John Gatins’ directorial debut ‘Dreamer’ is a sports drama movie that centers upon Ben Crane, a racehorse trainer, who loses his job as one of his horses, Soñador, breaks a leg in the middle of a race. As for severance, Ben is given the injured horse, which is not much of a consolation in Kentucky. After this tragedy, Ben and his family, comprising his wife Lily, father Pop, and a 10-year-old daughter Cale, somehow live on what’s left of a rambling house farm. Soon, an unemployed Ben comes up with a plan to breed the injured Soñador and sell her colt to the highest bidder.
However, Cale has another idea for the horse. She wants Soñador to race again. Sounds like a naive fantasy of a little girl, doesn’t it? Well, what seems like an unrealistic and silly prospect turns out to be an inspirational story of an ailing racehorse becoming the hero of the tracks! Packed with compelling performances by Kurt Russell, Dakota Fanning, Elisabeth Shue, and Kris Kristofferson, the movie might make you wonder whether ‘Dreamer’ is based on true events or not. So, let’s find out if the story has anything to do with reality!
Is Dreamer Based on a True Story?
Yes, ‘Dreamer’ is based on a true story. The comeback story of an injured Thoroughbred racehorse named Mariah’s Storm served as an inspiration for the film; thus, giving birth to the character of Soñador in the movie. Gatins, a passionate screenplay writer, knew the fact that heart and drive mean more than simply winning races at times. This made him want to write a screenplay about a horse who fought against all the odds through sheer grit. So, he began researching racehorses who had bounced back from injuries that were considered career-ending ones.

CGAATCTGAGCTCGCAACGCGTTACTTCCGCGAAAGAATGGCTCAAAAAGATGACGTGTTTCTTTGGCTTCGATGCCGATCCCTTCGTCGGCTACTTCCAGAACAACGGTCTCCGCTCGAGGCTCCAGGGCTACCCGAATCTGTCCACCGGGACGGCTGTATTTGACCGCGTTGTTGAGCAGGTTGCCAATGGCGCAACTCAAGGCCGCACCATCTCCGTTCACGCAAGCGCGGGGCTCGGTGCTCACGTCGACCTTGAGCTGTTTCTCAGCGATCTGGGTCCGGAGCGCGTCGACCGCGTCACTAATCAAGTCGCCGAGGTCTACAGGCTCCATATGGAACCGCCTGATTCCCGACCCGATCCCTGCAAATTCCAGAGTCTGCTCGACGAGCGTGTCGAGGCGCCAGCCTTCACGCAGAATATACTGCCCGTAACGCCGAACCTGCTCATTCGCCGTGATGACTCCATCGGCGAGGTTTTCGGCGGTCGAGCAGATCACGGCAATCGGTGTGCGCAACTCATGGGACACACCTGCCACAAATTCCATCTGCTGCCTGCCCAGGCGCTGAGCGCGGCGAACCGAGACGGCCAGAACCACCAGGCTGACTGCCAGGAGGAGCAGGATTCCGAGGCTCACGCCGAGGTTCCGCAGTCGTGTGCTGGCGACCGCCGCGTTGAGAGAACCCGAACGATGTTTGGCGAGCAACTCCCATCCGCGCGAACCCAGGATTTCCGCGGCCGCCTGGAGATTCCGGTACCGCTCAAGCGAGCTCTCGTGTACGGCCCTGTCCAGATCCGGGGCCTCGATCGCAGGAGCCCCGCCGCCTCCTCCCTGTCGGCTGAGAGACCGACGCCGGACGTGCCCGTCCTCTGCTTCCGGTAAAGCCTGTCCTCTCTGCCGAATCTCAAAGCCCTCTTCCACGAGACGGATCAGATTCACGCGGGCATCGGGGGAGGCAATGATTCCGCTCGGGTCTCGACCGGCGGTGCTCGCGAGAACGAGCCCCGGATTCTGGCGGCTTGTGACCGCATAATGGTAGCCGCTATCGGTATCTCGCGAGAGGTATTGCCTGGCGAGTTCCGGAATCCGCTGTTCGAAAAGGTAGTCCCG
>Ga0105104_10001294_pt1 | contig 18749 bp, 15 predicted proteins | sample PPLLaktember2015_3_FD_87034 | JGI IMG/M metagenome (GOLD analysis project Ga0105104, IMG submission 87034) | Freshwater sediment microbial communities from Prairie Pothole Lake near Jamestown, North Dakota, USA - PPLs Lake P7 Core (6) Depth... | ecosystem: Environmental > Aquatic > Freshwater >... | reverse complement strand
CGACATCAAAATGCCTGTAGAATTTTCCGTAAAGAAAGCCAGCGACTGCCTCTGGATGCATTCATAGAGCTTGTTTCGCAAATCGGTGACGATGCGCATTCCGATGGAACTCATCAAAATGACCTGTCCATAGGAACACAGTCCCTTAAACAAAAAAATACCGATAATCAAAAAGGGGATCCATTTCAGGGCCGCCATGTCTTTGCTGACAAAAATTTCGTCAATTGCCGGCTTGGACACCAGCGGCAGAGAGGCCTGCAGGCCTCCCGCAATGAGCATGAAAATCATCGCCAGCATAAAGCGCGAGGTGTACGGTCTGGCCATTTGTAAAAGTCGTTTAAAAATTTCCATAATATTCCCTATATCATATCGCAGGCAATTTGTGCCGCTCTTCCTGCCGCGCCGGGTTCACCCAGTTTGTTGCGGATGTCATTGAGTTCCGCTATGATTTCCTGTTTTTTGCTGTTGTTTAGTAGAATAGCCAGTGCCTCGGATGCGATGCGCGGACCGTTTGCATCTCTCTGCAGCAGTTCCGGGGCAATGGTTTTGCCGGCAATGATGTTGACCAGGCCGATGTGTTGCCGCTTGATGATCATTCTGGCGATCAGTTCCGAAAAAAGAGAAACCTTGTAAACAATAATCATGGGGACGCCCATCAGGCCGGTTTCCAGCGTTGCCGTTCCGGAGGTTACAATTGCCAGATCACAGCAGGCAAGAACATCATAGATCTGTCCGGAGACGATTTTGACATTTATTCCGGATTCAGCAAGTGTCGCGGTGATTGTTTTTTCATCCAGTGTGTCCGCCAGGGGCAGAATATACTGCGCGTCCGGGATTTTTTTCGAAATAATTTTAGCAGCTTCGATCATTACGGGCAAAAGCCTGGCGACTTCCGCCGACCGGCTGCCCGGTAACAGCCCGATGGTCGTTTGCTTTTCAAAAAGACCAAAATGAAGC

Sooner than later, Gatins stumbled onto the story of such a remarkable mare named Mariah’s Storm, a promising racehorse in the early 1990s, so much so that she went on to become one of the favorites to win the 1995 Breeders’ Cup. Unfortunately, while prepping up to qualify for the prestigious championship in 1993, Mariah’s Storm got injured in the Alcibiades Stakes. Since a cannon bone fracture is considered a career-ending injury, there was little to no chance for her to return to the tracks ever again.
However, the knockback didn’t allow Mariah’s trainers and owners to lose faith in her. Skilled veterinarians did the best they could to heal the injury. Eventually, the cannon bone fracture got healed, but the real question still remained — Will Mariah’s Storm be able to race again? This question was soon answered when she made a comeback to win the Arlington Heights Oaks in August 1994. Soon after that, she proved her doubters wrong again by winning the Arlington Matron Handicap in September 1995. Before her injury, she had also won the Arlington Washington Lassie in September 1993.
After claiming these victories, Mariah’s Storm became the only horse ever to win all three stakes races for her age class at Arlington. Thus, she received the honor of having a race named in her honor — Mariah’s Storm Stakes. However, her achievements don’t stop there; she also won the 1995 Turfway Breeders’ Cup by beating the champion, Serena’s Song. With ‘Dreamer,’ Gatins alludes to some of the familiar materials, such as the loyalty and love between a horse and a child. This dates back to some of the classic films, including ‘National Velvet’ (1944) and ‘The Black Stallion’ (1979).
The 2005 film received great reception and love from the audience as everybody loves to root for an underdog. Apart from aiming to tell a true and inspiring event on the big screen, ‘Dreamer’ is also aimed at the newer generation of audience who had not heard of such films. Besides the injury and triumphant recovery, there is hardly any resemblance between the actual life and career of Mariah’s Storm and that of the horse Soñador in the movie. Having said that, it was Mariah’s Storm’s courage and determination that became the main source of inspiration for Gatins’ script.
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